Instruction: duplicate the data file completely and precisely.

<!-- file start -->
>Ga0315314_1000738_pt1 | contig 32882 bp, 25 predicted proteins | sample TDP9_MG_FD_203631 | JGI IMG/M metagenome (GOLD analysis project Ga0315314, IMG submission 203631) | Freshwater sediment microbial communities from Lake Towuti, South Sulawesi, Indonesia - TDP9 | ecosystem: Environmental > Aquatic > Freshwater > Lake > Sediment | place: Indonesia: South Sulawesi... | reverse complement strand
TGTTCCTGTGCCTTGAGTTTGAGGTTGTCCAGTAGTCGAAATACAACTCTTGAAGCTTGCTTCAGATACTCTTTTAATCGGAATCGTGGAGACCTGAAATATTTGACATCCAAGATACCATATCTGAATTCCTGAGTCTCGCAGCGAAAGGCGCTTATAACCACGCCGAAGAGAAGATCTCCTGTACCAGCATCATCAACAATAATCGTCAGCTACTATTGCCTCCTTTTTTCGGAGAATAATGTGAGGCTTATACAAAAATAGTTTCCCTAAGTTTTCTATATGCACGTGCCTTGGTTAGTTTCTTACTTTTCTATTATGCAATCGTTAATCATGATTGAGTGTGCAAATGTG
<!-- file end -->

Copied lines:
>Ga0315314_1000738_pt1 | contig 32882 bp, 25 predicted proteins | sample TDP9_MG_FD_203631 | JGI IMG/M metagenome (GOLD analysis project Ga0315314, IMG submission 203631) | Freshwater sediment microbial communities from Lake Towuti, South Sulawesi, Indonesia - TDP9 | ecosystem: Environmental > Aquatic > Freshwater > Lake > Sediment | place: Indonesia: South Sulawesi... | reverse complement strand
TGTTCCTGTGCCTTGAGTTTGAGGTTGTCCAGTAGTCGAAATACAACTCTTGAAGCTTGCTTCAGATACTCTTTTAATCGGAATCGTGGAGACCTGAAATATTTGACATCCAAGATACCATATCTGAATTCCTGAGTCTCGCAGCGAAAGGCGCTTATAACCACGCCGAAGAGAAGATCTCCTGTACCAGCATCATCAACAATAATCGTCAGCTACTATTGCCTCCTTTTTTCGGAGAATAATGTGAGGCTTATACAAAAATAGTTTCCCTAAGTTTTCTATATGCACGTGCCTTGGTTAGTTTCTTACTTTTCTATTATGCAATCGTTAATCATGATTGAGTGTGCAAATGTG